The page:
The money will be matched by the Government and the fund will be set up in April - 16 months before the Premier League's new TV deal starts in August 2001. The total fund could top pounds 20m in its first year.
Government sources said yesterday that the Premier League had agreed to pay 5 per cent of its income from the deal into the new fund, which is expected to amount to pounds 7m in the first year.
Mike Lee, a spokesman for the Premier League, confirmed that the league had also made a commitment to continue this level of funding in future years.
The money will go straight into making improvements to football facilities in schools and parks all over the UK, which are in dire need of new investment.
A recent report by the Football Task Force found that facilities in some places lacked hot and cold running water, good drainage and pitch markings. At pitches in one inner city area, players were forced to change in shipping containers.
Funds from pools betting duty will also be diverted from the professional game, where it has been used to improve grounds following the Taylor Report.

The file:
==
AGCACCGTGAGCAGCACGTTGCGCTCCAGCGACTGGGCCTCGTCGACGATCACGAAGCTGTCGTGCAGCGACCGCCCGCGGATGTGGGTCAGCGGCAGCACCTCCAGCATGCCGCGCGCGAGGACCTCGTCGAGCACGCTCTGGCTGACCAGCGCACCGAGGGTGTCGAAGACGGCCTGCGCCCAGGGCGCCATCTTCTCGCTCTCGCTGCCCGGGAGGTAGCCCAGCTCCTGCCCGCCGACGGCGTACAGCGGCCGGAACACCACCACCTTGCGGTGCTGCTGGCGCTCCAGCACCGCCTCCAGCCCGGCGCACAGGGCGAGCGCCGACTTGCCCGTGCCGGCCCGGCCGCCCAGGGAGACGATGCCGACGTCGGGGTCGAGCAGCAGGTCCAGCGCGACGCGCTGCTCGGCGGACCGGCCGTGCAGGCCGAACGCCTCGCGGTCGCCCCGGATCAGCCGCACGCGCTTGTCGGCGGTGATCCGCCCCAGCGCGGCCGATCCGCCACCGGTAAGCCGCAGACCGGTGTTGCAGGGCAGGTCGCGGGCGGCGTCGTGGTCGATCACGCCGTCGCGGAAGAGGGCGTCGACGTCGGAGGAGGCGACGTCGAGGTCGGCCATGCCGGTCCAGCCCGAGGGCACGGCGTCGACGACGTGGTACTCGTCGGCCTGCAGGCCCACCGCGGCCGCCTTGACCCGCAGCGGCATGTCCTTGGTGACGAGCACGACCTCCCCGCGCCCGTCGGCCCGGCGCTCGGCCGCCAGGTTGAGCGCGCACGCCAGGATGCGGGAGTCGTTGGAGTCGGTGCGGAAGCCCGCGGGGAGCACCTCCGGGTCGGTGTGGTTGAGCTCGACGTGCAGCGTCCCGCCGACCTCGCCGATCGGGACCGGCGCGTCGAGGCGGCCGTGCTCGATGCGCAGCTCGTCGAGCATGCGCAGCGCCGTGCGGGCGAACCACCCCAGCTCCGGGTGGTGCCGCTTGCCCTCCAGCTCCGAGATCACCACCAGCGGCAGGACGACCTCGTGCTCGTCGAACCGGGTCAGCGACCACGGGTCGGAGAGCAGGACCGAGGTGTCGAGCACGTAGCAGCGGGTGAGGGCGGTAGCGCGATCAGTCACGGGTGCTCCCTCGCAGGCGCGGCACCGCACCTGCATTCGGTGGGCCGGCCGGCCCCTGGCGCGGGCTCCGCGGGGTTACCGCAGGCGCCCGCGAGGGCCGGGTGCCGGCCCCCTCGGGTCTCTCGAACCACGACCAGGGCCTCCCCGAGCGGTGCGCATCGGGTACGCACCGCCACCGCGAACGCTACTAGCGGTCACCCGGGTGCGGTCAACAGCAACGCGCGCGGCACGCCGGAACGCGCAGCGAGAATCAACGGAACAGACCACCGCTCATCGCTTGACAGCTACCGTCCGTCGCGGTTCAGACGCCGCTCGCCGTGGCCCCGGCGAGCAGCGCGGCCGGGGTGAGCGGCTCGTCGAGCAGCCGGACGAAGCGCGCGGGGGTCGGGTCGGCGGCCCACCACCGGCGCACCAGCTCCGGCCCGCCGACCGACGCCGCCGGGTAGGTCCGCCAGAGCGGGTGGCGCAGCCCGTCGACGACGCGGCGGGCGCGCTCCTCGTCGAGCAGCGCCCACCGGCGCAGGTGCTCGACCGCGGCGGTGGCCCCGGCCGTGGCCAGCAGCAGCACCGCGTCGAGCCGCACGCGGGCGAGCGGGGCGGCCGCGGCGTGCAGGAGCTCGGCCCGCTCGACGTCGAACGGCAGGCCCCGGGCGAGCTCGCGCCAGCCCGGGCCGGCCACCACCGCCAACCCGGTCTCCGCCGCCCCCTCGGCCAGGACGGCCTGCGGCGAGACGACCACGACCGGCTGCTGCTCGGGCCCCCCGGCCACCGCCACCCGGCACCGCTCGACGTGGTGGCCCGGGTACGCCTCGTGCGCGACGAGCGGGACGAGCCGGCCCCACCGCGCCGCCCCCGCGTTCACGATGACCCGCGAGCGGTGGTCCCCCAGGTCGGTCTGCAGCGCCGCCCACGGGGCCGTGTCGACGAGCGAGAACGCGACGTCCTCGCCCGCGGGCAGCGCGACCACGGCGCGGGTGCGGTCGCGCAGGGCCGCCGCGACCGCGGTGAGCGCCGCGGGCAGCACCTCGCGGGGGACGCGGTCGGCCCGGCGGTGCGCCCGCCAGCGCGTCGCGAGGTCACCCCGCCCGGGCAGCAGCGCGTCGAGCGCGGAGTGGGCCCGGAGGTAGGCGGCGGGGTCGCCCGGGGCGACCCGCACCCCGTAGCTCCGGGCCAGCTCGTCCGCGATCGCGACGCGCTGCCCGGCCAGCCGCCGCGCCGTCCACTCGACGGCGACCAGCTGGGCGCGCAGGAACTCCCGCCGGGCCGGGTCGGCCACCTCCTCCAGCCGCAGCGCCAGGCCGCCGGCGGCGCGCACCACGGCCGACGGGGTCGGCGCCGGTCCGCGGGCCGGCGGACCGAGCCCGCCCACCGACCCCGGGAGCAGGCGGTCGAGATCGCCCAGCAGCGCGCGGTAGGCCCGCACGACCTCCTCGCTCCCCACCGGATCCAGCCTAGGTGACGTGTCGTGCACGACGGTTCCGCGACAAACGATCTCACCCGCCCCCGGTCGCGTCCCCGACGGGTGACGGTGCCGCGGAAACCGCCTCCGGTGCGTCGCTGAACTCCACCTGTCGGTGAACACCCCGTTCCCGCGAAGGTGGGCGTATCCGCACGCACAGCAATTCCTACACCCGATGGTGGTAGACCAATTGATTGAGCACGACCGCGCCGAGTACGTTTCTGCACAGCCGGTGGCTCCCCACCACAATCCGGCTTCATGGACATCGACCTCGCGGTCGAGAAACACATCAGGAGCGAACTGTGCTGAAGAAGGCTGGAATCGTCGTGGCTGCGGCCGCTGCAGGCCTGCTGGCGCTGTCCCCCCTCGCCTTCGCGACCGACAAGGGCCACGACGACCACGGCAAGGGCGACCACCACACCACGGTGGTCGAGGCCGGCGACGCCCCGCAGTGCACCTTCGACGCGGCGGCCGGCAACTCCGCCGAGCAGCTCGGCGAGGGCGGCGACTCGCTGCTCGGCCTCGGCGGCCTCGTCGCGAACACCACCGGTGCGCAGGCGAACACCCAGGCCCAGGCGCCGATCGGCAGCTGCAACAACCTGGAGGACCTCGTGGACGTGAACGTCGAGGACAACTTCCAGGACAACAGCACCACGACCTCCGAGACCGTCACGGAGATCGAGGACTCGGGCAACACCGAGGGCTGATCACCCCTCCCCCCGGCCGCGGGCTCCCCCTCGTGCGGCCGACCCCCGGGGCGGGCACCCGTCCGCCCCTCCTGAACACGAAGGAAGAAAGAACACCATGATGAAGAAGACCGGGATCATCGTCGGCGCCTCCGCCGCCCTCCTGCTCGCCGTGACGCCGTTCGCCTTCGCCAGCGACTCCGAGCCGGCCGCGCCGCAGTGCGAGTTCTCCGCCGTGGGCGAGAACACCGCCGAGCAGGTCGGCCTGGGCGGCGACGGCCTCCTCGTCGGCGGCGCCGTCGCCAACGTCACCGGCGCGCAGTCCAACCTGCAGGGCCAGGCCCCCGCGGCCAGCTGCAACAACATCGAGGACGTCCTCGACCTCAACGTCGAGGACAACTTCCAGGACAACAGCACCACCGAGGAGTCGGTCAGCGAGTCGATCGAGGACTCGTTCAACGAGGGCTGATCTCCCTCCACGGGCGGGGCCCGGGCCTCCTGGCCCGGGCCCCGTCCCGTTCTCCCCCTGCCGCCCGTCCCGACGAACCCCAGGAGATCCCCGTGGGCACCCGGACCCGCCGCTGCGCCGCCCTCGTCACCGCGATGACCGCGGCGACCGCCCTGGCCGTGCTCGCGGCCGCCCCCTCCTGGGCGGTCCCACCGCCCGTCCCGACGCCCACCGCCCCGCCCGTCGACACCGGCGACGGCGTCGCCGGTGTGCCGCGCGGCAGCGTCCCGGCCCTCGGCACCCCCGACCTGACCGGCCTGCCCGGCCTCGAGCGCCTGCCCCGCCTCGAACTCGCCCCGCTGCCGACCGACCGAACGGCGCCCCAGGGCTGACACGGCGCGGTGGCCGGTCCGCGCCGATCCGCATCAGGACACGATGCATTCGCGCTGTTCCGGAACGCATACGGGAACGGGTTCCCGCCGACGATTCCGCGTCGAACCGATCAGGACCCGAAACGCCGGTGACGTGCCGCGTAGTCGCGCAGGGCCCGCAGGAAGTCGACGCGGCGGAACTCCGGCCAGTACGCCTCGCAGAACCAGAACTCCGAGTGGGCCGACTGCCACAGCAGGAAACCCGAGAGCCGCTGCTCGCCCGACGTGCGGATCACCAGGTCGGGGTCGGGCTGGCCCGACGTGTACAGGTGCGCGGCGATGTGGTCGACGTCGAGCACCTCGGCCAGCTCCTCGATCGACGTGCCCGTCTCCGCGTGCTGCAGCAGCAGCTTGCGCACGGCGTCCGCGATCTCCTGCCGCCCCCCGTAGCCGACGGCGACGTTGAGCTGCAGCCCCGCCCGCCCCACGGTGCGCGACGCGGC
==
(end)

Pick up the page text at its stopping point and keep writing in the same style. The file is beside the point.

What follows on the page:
The aim of Chris Smith, the Secretary of State for Culture, Media and Sport, is to use the fund to put in place a new generation of modern football facilities in all parts of the country, in line with the FA's blueprint for the future of the game set out by its technical director, Howard Wilkinson.
The Charter for Quality is a long-term strategy to improve the health of the English game and give the country a better chance of success in the 2006 and 2010 World Cups.
Among facilities that the new money will help pay for are:
t New "mini-soccer centres" for the Under 11s.
t New floodlit synthetic pitches available for use by schools and local communities.
t Improvements to grass pitches and changing facilities.
Mr Smith believes the new funding arrangements for football could provide a model for the grassroots development of other major sports.
The Government's sports strategy, published in the New Year, is expected to require all sports to re-invest at least 5 per cent of TV income, and preferably more, in the grassroots.
A Department source said: "It is an important principle that people working hard to support football at its grassroots should see the benefits of wealth generated at the top of English football."
He added: "This is about long-term vision. It is by investing now in schools and parks and pitches that we will give England the best chance of success in the future World Cups."Reuse content